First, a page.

Although it doesn’t appear Marie ever resumed nursing after the war, she was extremely active in the community, according to her obituary, and followed in her mother’s footsteps with the hospital auxiliary. She died in Vancouver in 1953, age 63, and was survived by sons Ian and Rod.

In writing her book, Dewar had the benefit of MacLeod’s military records as well as seven letters she wrote from overseas to her father that were published in a Summerland newspaper.

Dewar, a retired nursing instructor, says there is “quite a bit [about MacLeod] through the narrative of the book,” although she is just one of 115 nurses mentioned. “Prince Edward Island probably had the highest enlistment rate of any province in Canada,” Dewar says.

Her book, published last month, is meant to redress the lack of historical narratives about Canadian nurses’ experiences during the First World War.

You can buy it and read a couple of sample chapters, including one that mentions MacLeod, at thosesplendidgirls.ca.

Other nursing sisters

Marie MacLeod didn’t move to Nelson until after the First World War, but other nurses enlisted directly from West Kootenay, including Annie Garland Foster, who in 1920 became the first woman elected to Nelson city council.

In her wartime diary, Foster mentioned that among two other Canadian nurses at the Percy House military hospital in Middlesex in 1916 was a Miss Cook, the daughter of a minister from Kaslo, and a graduate of Victoria’s Royal Jubilee Hospital.

Another nurse at this home, Foster said, was Mrs. Percy Selous, “a very charming person” whose husband was a cousin to one-time Nelson mayor Harold Selous. (Another source suggests Mrs. Selous was Harold’s sister-in-law.)

Meanwhile, three Nelson-area nursing sisters appeared on an honour roll found in the Anglican church hall time capsule opened three years ago:

• Jessie Robina Gilchrist enlisted with the Canadian Army Medical Corps in 1917. She was born in Brandon, Man. in 1893 and was the daughter of George Nicol Gilchrist of Nelson.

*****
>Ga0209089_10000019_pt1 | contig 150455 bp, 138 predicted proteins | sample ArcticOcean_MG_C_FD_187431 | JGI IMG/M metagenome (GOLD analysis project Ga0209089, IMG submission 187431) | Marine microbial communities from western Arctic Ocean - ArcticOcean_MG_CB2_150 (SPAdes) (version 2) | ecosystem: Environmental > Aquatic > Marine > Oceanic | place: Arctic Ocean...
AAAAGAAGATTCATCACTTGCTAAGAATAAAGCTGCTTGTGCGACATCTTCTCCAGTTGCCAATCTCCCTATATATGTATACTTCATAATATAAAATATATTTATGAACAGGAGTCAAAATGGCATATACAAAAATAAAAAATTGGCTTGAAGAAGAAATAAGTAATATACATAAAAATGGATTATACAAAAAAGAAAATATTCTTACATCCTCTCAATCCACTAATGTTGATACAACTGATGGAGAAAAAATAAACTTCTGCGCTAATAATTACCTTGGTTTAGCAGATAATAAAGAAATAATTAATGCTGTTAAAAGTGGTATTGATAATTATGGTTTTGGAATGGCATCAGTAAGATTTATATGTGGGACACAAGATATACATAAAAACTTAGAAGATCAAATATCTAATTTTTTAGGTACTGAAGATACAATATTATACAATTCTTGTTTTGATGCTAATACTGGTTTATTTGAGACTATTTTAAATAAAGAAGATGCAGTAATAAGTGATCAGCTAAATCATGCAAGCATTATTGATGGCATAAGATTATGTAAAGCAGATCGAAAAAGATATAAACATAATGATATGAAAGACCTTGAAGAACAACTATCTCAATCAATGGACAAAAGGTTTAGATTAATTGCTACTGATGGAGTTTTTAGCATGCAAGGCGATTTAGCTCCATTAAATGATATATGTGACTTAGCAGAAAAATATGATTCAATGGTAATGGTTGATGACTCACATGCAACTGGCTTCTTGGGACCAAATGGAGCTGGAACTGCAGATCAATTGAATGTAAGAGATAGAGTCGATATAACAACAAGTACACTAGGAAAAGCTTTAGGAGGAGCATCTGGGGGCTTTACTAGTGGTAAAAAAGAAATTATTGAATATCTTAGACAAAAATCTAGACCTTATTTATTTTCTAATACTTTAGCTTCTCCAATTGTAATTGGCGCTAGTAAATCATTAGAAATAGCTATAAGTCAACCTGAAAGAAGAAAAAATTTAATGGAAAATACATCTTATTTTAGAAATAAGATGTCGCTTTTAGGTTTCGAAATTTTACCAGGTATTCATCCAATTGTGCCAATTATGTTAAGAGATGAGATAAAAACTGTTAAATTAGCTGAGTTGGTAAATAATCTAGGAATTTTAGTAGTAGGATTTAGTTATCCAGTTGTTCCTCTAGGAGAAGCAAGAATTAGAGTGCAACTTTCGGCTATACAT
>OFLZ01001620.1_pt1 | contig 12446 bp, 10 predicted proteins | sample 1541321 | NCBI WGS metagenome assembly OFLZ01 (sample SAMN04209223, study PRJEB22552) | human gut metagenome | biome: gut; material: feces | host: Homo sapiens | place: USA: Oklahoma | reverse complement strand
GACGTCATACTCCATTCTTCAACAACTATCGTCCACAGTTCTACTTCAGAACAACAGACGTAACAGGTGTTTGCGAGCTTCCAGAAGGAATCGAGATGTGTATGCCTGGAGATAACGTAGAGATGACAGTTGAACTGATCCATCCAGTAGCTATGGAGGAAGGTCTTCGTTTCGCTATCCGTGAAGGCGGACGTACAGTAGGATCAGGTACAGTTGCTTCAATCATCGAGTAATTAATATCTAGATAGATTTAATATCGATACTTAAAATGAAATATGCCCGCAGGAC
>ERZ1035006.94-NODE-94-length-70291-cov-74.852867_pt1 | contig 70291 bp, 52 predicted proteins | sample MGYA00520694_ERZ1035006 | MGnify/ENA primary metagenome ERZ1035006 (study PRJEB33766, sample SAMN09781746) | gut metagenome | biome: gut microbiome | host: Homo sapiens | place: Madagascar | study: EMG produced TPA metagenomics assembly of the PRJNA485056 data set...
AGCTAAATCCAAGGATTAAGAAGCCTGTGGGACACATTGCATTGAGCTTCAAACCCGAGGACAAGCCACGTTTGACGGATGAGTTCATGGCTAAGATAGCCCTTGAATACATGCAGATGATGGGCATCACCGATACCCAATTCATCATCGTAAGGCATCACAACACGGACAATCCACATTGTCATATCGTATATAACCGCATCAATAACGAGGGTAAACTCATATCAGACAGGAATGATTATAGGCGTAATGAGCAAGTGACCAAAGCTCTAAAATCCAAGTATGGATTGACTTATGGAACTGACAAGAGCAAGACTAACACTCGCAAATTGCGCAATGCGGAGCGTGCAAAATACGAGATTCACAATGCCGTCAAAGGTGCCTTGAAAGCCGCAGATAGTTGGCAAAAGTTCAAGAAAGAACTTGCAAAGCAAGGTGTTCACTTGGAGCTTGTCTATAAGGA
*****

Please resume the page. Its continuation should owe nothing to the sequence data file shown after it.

She married Dr. Nathaniel MacDonald, a Boer War veteran who was also with the Canadian medical corps, and whose first wife died while he was overseas.

After the war they moved to Nathaniel’s native Nova Scotia, where their daughter Lorna was born in 1920. Nathaniel died in 1935, but Jessie lived to be 98.

• Emily Edith Laslett was head nurse at Kootenay Lake hospital when she went overseas in July 1918. She was stationed at No. 12 Canadian general hospital at Hastings, England. Sgt. W.J. Mohr of Nelson was one of her patients.

She returned to Nelson in January 1919 and took up her former position at the hospital. She married Jessie Kemp in Revelstoke in 1922 and died in Trail in 1965, age 76.

• Mrs. M. Wileman is a mystery, for there is no record of her enlistment.

In her recent book Names on a Cenotaph: Kootenay Lake Men in World War I, Sylvia Crooks mentions a few other nurses from this area:

• Misses Fletcher and Noble were reported as tending to fellow Nelsonite Lawrence Amas of the 54th Battalion after he was wounded at Regina Trench.

Delphine Rose Fletcher was born in Kaslo in 1896. The graduate nurse was living in Nelson’s Fairview neighborhood when she enlisted in the army medical corps in May 1917. Mary Frances Noble, a native of Collingwood, Ont., enlisted in Toronto the same month.

• Mrs. Arthur Major of Procter went to England to nurse for the Red Cross. Her husband, a medical doctor, enlisted in the Royal Army Medical Corps, while three of their four sons also joined the forces. Cyril was killed at Regina Trench in 1916 while Norman won the Military Medal in the final weeks of the war.

• Mary Motion of Nelson enlisted in 1916 and was stationed at Orpington hospital in England. She told the Toronto Globe she was impressed with their efforts to heal facial and throat injuries, noting “the marvelous way in which skilled surgery and nature’s recuperative power work together to knit the splinter taken from a shin bone into that portion of the nose shattered by a bullet, or into the jaw which has been shot away.”

With thanks to Sylvia Crooks and Frances Welwood

Previously:

Finding William Garland Foster

Doukhobors and World War I

Franz Ferdinand’s trip down the Columbia

New book traces path of Kootenay Lake soldiers